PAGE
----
• Responsive: Uses one code set and techniques such as viewports, breakpoints, and CSS "media queries" to make the site render properly in all types of devices by estimating how it will appear on that screen size. It does not use device detection. The issue typically with these sites is proper loading of images into the mobile version and not serving a mobile site to a desktop user who has resized their screen.
  • Adaptive: Design uses device detection and progressive enhancement to adapt the site to the user in a specific manner. The issue is you cannot know all device types and trying to render to as many as exist on the market today could keep a team of developers rather busy.
  • Responsive-Adaptive: Is an excellent technique that uses Responsive design for all your main components, but special scripting for items such as image loads, so you can serve the lightest pages on the mobile surface.
Special Note: Did you get a mobile usability warning in your Google Webmaster Tools? If so, fix the issues immediately. You have been put on notice that your site will not be viewed well as further mobile algorithms are pushed out.


If you have a Wordpress site most themes today are responsive; if yours is not, find one that is and switch to that. (A lot easier than trying to make a no-responsive WP site work properly) If you have a site that is built outside Wordpress, find someone who is an expert in coding responsive sites and get going. There is no workaround for this anymore as m. sites are not long for the Google Search results.

Hamburger Menus

It has become common to remove all menus and load in a "hamburger menu" or sites that are not being displayed in mobile. While mobile users have become more familiar with this menu type on desktops you are hiding what the user can find on your site and adding a click. Neither of these is necessary and in the end can cause user confusion. Where it might be appropriate is in a tools menu where the user is looking for say the mission statement, about us, or a page function. Usability studies do show us that if you want to get maximum clarity for those using your mobile site, add a border and the word menu to your hamburger icon. It helps users pick up on the "information scent" more quickly.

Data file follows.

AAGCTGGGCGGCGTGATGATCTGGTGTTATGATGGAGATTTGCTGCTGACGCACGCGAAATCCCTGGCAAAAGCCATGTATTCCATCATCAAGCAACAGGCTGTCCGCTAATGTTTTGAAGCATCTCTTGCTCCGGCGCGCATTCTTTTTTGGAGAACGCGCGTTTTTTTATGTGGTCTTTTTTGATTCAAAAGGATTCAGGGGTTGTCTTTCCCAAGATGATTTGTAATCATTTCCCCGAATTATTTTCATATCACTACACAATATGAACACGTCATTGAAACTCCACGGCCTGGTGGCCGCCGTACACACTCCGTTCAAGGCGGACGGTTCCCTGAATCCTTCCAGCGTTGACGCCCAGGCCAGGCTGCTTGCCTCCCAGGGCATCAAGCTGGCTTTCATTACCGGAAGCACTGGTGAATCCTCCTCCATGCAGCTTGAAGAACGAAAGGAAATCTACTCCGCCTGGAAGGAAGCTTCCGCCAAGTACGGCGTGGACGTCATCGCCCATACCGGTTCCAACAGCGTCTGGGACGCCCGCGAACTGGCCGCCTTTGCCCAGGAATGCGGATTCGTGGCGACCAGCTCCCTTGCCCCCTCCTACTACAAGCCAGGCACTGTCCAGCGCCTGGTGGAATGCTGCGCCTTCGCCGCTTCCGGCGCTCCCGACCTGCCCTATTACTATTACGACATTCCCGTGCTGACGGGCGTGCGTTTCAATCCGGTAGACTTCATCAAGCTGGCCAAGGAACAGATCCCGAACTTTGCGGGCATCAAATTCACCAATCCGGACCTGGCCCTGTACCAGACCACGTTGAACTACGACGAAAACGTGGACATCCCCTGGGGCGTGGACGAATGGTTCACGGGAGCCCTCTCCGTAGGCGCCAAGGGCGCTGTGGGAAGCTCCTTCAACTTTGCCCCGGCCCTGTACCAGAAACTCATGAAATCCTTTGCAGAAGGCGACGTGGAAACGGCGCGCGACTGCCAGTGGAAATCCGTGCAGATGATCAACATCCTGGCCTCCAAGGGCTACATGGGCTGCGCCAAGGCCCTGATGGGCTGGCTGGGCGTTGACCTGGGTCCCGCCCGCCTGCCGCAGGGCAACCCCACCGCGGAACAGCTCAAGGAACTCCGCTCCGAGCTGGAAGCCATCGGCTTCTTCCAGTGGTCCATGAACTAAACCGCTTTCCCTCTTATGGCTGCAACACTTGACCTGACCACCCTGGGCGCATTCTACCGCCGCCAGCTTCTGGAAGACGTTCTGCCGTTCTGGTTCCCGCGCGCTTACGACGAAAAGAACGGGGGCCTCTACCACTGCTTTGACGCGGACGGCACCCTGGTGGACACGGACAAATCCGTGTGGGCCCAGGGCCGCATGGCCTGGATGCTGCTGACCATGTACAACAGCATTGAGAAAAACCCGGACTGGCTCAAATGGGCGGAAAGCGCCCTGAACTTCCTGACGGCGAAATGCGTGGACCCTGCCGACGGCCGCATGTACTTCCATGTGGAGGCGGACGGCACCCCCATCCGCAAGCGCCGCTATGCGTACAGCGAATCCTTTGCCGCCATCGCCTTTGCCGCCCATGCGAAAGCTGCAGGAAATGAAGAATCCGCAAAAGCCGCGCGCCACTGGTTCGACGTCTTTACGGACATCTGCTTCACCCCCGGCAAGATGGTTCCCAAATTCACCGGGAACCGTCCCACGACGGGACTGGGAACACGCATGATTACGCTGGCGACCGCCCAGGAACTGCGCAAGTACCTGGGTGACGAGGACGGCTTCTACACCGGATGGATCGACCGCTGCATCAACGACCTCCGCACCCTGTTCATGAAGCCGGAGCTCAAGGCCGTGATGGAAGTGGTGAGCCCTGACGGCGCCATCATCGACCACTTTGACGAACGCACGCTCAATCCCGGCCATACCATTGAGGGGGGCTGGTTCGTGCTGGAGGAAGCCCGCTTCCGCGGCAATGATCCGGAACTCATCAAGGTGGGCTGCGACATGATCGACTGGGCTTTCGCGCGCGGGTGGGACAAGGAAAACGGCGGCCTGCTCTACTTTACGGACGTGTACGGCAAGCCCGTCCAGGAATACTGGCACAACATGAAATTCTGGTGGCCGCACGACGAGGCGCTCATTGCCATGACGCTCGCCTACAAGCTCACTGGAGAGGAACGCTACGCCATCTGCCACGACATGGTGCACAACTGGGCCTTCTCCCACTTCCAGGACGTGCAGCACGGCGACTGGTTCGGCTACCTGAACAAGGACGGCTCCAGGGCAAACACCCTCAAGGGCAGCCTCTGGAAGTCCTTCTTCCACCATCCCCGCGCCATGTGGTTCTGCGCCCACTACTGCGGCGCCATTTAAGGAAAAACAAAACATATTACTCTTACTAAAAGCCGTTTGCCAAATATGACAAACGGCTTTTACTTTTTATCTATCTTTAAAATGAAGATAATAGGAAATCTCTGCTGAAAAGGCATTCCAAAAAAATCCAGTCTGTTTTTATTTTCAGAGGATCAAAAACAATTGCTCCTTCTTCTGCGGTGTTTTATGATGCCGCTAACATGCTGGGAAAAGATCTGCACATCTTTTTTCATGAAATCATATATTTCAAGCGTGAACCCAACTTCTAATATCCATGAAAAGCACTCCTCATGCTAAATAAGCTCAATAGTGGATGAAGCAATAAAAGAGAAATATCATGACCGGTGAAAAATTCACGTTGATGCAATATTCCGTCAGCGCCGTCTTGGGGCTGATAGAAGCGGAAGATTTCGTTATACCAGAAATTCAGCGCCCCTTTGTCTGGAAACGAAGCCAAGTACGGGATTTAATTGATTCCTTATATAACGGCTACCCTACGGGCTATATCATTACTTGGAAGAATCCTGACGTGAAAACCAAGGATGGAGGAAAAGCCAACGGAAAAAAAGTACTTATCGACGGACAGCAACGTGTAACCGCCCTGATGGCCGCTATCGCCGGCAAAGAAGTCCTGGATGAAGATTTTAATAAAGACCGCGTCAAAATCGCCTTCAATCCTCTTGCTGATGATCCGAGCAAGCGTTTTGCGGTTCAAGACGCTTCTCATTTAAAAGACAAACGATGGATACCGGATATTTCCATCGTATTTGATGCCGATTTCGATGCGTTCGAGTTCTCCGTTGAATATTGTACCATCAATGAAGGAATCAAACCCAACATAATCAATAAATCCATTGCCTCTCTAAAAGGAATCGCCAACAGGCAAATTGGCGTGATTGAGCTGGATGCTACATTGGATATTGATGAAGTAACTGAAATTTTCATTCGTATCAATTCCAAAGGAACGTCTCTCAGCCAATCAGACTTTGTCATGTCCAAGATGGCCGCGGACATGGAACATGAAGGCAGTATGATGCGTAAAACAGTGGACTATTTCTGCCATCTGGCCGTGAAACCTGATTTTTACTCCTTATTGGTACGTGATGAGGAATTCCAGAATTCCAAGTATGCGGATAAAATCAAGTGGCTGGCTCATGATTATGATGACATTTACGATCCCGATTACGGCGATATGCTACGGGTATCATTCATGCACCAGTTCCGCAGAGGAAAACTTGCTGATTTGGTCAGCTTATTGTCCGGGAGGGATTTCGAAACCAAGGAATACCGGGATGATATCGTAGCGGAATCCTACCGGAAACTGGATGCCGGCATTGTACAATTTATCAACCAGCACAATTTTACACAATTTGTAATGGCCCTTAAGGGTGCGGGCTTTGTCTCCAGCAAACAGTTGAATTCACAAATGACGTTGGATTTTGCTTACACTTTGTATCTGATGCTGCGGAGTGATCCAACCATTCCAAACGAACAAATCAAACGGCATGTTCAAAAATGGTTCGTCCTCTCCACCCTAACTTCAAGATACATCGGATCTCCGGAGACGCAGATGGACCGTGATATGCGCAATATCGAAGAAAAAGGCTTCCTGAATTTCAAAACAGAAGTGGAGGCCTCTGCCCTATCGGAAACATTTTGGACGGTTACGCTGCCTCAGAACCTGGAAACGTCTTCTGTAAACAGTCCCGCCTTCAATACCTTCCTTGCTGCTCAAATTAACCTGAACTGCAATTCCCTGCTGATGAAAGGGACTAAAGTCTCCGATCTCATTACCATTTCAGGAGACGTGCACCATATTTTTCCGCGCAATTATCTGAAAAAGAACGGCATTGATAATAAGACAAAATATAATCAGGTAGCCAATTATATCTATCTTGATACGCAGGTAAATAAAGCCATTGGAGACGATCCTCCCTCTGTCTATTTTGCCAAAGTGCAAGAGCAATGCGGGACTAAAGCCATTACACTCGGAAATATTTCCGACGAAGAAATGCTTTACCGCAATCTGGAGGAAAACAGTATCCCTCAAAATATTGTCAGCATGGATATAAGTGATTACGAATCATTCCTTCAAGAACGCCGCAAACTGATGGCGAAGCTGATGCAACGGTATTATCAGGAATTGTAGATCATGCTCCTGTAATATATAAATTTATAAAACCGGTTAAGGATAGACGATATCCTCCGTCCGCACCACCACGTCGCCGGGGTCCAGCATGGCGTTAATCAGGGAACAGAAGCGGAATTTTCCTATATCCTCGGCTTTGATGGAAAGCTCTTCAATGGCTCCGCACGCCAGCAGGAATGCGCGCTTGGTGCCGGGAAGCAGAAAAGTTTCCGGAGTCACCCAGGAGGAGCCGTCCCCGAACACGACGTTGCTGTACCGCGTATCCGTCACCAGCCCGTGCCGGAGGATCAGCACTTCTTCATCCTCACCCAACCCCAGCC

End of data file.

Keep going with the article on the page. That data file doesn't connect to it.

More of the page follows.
Don’t use the hamburger icon on your desktop site (except maybe a tools menu), make it clear that it is a menu by adding the word "menu" to your icon in mobile and make sure it is large enough to be easily clicked by tablet and smartphone users.

You Have Been Warned!

Often designers and developers get bored with their work and want to do something new and fun (don’t we all) or CMOs look at a new cool thing on another site and want to add it to their own. While these can sometimes work well for users, they are often roadblocks to meeting their intent and dead stops for your organic SEO efforts. So while some of these can be excellent for the right site, make sure that is why you are using these and not because you think they are cool, hip, or fun.

Saturday, February 21, 2015

5 Reasons to Ignore SEO

SEO used to be the central pillar in any online marketing campaign. Your website’s search visibility was the sole indicator of online success. Though search visibility is obviously still very important to most businesses, things aren’t as simple or "clear cut" as they used to be.
Online visibility is now about so much more than search. With the dramatic growth of the social Web, and the new ways we can now analyse our traffic and results, should we still be focusing on SEO as a primary marketing avenue? Or is our obsession with search visibility blinding us to other, more useful channels?
This article is about playing devil’s advocate. Of course, I’m not suggesting that you should stop all SEO activity. Rather, I want to highlight the other opportunities that you may be missing that have nothing to do with SEO. Here are my top five:

1. Content

Most marketers approach content creation from a firm SEO standpoint. Each piece of content must have a clear and direct SEO benefit.
Though I do agree that if you are going to create great content you might as well spend some time making sure it’s created in line with SEO best practices, I don’t think SEO should be your primary motivation for creating great content.
One of the most important shifts over the last few years has been from the SEO-centric approach to content to the "user-centric" approach that Google now richly rewards. The brief is simple: create great content. Decide on your topics based on what your readers and customers want to read or watch, not what will help your SEO the most.
If you can always make sure that the first 90 percent of the content creation process is informed solely by your desire to create high-value content for your audience, then at the last minute, implement a few SEO best practices, you’re going to be much better placed than if the content was driven by SEO from the outset.
The main advantage of this approach is that it ensures that you are creating content that will see a high success rate through all your other marketing channels, whether that’s social, email, or paid advertising. Every day the search engines improve their ability to identify the content that their users love. The recent announcement that tweets are going to be appearing in our SERPs (again) shows that this trend is only going to continue. For marketers, the message is clear: create content that your visitors love, and your search visibility will take care of itself.

2. User Behavior